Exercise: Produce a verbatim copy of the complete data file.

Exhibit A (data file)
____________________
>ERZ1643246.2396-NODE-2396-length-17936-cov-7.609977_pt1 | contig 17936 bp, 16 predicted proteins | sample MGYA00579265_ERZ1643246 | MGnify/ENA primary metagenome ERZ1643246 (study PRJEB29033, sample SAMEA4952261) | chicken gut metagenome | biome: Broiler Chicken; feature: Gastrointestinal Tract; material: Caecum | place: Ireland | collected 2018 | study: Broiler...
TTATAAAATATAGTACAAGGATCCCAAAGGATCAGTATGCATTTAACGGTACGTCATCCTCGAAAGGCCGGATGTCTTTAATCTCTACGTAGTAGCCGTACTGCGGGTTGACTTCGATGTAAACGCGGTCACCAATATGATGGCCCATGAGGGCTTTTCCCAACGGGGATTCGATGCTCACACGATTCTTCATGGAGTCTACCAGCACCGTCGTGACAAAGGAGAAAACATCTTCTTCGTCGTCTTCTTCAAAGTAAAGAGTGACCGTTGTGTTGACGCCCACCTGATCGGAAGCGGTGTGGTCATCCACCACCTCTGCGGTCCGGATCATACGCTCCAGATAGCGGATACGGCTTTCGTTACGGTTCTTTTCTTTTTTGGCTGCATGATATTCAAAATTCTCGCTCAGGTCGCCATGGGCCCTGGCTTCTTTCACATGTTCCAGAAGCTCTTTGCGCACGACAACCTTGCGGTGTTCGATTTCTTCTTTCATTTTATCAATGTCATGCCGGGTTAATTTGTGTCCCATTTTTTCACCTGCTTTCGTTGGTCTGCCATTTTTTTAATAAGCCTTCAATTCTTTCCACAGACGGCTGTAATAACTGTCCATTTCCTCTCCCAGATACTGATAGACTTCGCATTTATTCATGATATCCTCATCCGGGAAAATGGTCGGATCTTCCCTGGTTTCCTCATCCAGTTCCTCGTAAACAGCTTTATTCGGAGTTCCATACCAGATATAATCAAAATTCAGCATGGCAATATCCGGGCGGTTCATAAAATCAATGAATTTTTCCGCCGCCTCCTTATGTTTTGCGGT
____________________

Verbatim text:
>ERZ1643246.2396-NODE-2396-length-17936-cov-7.609977_pt1 | contig 17936 bp, 16 predicted proteins | sample MGYA00579265_ERZ1643246 | MGnify/ENA primary metagenome ERZ1643246 (study PRJEB29033, sample SAMEA4952261) | chicken gut metagenome | biome: Broiler Chicken; feature: Gastrointestinal Tract; material: Caecum | place: Ireland | collected 2018 | study: Broiler...
TTATAAAATATAGTACAAGGATCCCAAAGGATCAGTATGCATTTAACGGTACGTCATCCTCGAAAGGCCGGATGTCTTTAATCTCTACGTAGTAGCCGTACTGCGGGTTGACTTCGATGTAAACGCGGTCACCAATATGATGGCCCATGAGGGCTTTTCCCAACGGGGATTCGATGCTCACACGATTCTTCATGGAGTCTACCAGCACCGTCGTGACAAAGGAGAAAACATCTTCTTCGTCGTCTTCTTCAAAGTAAAGAGTGACCGTTGTGTTGACGCCCACCTGATCGGAAGCGGTGTGGTCATCCACCACCTCTGCGGTCCGGATCATACGCTCCAGATAGCGGATACGGCTTTCGTTACGGTTCTTTTCTTTTTTGGCTGCATGATATTCAAAATTCTCGCTCAGGTCGCCATGGGCCCTGGCTTCTTTCACATGTTCCAGAAGCTCTTTGCGCACGACAACCTTGCGGTGTTCGATTTCTTCTTTCATTTTATCAATGTCATGCCGGGTTAATTTGTGTCCCATTTTTTCACCTGCTTTCGTTGGTCTGCCATTTTTTTAATAAGCCTTCAATTCTTTCCACAGACGGCTGTAATAACTGTCCATTTCCTCTCCCAGATACTGATAGACTTCGCATTTATTCATGATATCCTCATCCGGGAAAATGGTCGGATCTTCCCTGGTTTCCTCATCCAGTTCCTCGTAAACAGCTTTATTCGGAGTTCCATACCAGATATAATCAAAATTCAGCATGGCAATATCCGGGCGGTTCATAAAATCAATGAATTTTTCCGCCGCCTCCTTATGTTTTGCGGT